My parents had a handful of bird feeders when I was growing up and with feeders come squirrels. When my dad would see a squirrel, he would open the back door and shout, clap his hands and stomp his feet until the offender ran off. It worked, for a little while.
One of the boys’ favorite books is called Those Darn Squirrels. It is about an old man who loves his birds and comes up with elaborate ways to keep the squirrels away from the feeders. Not wanting to continually open the window all winter and fancying myself as resourceful and frugal when it comes to things like this, I decided I would come up with a way to keep the squirrels off of our feeders using what I could find around the house.
Of the six squirrels that materialize out of the woods every time I fill the bird feeders there are three that are more determined to get an easy meal and continually come back after all the seed on the ground has been eaten: Spot, who has a patch of missing fur on his right hind leg; Tiny, who is the skinniest of all the squirrels, though skinny is a relative term; and Bully, who chases off all the other squirrels if they get anywhere near the feeders when he is eating.
Between two slender ash trees that we can easily see from our living room window I stretched a cheap red rope with blue speckles, the kind you find at your local hardware store. From the middle of the taut rope I hung our three bird feeders, two with seeds and one with suet. I hoped that the feeders being four or so feet away from the trees would deter the squirrels. It worked for about an hour. I had some PVC pipe lying around so I took down the rope and ran it through the pipe. My hope was that the pipe would turn and the squirrel would fall to the ground. This worked for about a day until they realized that if they ran fast enough they would not fall off.
My extensive observations of squirrels’ eating habits have shown me that they are not picky animals, but they do have their favorite feeders, mostly due to ease of access. The three stooges’ feeder of choice is the wooden one that is shaped like a house. They climb down the rope that the feeder is hanging from, grip the triangular wire that comes out of the top of the feeder with their back legs, drape their fat furry bodies down across the roof and hang their heads over the side and proceed to gorge themselves. To try to thwart these marathon binges I placed some PVC pipe on the vertical rope and found a handful of random sized screws and screwed them into the bottom side along the lower edges of the feeder’s roof, so that their points stuck through the wood into the air, much like the bird spikes you see on the sides of buildings in the city. I rehung the feeder and the boys and I watched with anticipation for the first squirrel to climb onto the feeder and lie down and then quickly jump off. Soon Spot made his way up the tree across the PVC pipe and down onto the feeder. He lay down oblivious to the screws and began to fill his belly. Squirrels 4, humans 0.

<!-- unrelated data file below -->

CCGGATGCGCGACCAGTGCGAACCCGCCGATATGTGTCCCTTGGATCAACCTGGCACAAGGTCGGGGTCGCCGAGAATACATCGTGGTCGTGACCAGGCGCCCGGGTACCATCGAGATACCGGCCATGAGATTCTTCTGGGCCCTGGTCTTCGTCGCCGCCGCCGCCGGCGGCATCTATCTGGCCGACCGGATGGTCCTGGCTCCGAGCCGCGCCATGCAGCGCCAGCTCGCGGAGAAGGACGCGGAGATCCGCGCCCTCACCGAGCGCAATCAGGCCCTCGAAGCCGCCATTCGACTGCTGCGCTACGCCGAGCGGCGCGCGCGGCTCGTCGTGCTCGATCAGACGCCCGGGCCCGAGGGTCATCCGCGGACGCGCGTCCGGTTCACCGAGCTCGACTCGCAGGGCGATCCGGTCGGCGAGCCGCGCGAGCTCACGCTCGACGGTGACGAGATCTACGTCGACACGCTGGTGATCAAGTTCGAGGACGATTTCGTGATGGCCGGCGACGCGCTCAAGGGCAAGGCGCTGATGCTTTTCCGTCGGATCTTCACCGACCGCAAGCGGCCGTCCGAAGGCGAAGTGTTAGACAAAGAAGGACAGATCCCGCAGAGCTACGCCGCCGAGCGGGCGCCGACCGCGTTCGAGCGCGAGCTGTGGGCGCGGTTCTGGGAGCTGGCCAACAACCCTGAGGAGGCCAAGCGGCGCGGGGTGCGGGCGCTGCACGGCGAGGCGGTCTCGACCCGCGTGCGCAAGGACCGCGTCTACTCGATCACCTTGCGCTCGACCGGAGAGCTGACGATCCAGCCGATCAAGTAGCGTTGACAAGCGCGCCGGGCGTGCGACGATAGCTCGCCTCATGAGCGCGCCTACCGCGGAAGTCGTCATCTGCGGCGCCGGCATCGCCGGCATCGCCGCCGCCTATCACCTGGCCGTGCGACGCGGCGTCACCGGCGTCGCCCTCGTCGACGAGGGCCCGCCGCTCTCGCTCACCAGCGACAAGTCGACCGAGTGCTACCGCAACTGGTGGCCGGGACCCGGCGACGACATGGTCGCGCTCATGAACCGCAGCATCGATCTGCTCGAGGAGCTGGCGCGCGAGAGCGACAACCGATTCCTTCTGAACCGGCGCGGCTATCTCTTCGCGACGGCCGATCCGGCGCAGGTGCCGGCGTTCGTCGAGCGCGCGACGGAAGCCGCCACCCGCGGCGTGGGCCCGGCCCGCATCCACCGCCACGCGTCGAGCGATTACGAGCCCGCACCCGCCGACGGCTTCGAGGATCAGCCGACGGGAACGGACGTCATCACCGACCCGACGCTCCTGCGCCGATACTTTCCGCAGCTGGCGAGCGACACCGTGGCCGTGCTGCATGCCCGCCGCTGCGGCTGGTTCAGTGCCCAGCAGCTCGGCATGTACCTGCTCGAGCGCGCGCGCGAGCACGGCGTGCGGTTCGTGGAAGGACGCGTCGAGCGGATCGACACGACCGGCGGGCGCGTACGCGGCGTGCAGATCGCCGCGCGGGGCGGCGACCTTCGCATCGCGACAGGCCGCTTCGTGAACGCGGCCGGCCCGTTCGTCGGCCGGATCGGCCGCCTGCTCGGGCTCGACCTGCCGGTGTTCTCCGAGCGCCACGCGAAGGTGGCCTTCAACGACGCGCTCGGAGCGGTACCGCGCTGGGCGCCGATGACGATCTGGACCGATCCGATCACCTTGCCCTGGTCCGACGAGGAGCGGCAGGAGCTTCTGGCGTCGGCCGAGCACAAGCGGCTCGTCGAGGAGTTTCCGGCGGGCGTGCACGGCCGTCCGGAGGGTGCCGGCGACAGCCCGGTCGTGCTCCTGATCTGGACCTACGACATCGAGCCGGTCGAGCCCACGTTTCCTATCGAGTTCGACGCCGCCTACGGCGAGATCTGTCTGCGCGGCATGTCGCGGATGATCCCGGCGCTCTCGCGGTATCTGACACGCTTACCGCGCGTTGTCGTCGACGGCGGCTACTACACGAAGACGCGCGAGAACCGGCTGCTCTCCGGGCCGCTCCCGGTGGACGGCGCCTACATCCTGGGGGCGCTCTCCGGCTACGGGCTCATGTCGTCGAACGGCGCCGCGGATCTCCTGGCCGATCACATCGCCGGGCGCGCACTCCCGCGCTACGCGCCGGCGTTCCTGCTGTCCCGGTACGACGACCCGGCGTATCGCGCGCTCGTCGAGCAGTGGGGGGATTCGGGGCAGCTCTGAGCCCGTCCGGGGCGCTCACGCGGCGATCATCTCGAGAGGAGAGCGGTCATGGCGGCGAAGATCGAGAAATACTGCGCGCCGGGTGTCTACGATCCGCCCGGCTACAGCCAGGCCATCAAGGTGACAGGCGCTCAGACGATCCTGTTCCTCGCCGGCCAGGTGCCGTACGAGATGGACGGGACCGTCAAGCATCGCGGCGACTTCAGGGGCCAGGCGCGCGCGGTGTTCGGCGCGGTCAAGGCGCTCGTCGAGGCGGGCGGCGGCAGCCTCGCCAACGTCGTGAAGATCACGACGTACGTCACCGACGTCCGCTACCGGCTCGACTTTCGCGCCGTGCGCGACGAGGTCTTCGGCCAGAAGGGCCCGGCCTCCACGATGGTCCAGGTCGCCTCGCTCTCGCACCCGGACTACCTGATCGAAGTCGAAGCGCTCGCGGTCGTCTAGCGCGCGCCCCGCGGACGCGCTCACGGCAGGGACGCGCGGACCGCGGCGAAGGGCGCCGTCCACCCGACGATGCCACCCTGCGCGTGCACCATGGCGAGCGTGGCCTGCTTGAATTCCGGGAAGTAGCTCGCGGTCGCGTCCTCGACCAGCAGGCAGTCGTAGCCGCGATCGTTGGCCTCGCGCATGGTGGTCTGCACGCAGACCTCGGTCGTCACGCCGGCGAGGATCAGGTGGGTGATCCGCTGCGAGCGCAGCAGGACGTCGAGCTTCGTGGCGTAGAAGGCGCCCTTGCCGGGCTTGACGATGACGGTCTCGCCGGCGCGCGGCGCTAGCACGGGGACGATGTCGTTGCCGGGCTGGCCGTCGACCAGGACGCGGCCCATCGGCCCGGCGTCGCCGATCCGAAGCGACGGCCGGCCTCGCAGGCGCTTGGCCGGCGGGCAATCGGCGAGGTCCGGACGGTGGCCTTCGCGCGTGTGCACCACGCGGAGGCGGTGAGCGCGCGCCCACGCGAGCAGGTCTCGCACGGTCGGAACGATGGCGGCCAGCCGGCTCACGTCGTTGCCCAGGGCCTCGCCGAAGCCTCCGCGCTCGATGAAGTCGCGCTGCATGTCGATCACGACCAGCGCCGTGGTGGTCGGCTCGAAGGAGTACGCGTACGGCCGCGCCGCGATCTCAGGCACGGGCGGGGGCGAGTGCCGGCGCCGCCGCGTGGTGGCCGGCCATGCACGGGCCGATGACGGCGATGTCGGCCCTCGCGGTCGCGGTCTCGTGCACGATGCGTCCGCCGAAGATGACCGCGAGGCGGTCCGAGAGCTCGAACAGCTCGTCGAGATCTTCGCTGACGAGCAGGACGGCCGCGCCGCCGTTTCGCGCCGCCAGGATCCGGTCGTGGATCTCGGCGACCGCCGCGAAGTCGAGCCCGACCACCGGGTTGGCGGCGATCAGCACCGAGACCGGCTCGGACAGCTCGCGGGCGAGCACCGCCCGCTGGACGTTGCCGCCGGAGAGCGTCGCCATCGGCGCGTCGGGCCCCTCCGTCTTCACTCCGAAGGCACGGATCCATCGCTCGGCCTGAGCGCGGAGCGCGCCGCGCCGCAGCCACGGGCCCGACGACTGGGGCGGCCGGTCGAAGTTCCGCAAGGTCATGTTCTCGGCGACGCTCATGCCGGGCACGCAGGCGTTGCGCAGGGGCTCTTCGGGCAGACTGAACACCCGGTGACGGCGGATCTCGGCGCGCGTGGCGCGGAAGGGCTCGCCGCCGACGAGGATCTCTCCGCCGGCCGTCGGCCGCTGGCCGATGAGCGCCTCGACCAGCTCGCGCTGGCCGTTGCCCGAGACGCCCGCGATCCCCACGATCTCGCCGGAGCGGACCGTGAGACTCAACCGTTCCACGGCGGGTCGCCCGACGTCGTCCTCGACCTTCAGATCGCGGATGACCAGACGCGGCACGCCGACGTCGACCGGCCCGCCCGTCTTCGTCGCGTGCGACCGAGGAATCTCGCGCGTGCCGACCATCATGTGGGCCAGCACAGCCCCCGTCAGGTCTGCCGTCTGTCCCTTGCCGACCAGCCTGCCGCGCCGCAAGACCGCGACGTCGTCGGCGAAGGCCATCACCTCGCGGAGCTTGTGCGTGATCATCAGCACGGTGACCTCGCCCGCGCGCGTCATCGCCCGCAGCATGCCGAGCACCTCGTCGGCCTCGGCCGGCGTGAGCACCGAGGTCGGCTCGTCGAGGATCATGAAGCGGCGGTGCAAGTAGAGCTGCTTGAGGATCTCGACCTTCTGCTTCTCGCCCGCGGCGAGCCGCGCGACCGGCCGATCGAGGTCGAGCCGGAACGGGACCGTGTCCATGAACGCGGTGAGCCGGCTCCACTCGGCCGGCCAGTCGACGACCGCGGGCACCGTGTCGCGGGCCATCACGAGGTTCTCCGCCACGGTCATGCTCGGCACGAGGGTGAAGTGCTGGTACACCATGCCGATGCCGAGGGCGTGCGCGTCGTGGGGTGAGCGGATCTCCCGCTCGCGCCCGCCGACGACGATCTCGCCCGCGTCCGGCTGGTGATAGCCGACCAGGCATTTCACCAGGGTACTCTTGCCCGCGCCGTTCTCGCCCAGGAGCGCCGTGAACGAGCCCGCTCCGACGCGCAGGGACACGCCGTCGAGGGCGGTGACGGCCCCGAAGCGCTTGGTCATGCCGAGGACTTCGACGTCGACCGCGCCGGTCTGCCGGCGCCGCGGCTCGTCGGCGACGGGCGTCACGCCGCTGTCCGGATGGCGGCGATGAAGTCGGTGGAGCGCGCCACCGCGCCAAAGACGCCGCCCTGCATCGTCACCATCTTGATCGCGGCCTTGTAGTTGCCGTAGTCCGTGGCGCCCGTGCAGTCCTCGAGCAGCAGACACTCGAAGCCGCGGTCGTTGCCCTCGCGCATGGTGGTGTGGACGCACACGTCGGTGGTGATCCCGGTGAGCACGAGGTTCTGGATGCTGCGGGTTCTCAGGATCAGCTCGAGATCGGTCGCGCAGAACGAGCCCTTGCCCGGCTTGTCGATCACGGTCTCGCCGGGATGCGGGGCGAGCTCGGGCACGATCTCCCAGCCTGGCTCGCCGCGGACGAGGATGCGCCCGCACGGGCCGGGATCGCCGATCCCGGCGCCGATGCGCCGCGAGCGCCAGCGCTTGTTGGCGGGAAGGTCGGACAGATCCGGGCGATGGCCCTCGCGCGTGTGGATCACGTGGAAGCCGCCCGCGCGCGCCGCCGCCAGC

Not satisfied with eating all of the bird seed and most of the suet, one day Tiny climbed up to our wind chimes, hanging on a different tree some distance away, and chewed off one of the chimes. He watched it fall to the ground and then scampered off. He returned a short time later and repeated the process. He did this throughout the day until the wind chimes hung lopsided and useless from the tree. I had mistakenly thought that the chimes were attached by small hooks but soon realized that Tiny had systematically chewed through the tiny ropes that held them. Apparently he disliked the sound the wind chimes made.
I finally broke down and purchased a couple of those plastic disks to hang above the feeders that contain the seeds. I took down the house-shaped feeder and put up a tall cylindrical one that we have. The plastic disks worked until the squirrels figured out they could weight the rope enough so that all the feeders slid together. Now they just climb down to the suet feeder and eat the suet or they climb from the suet feeder over to one of the other feeders and eat the seeds. It seems I’ve been bested by the squirrels, just as the old man was in the story. I guess I’ll just go back to sticking my head out of the window and whooping, and clapping my hands, continuing the family tradition.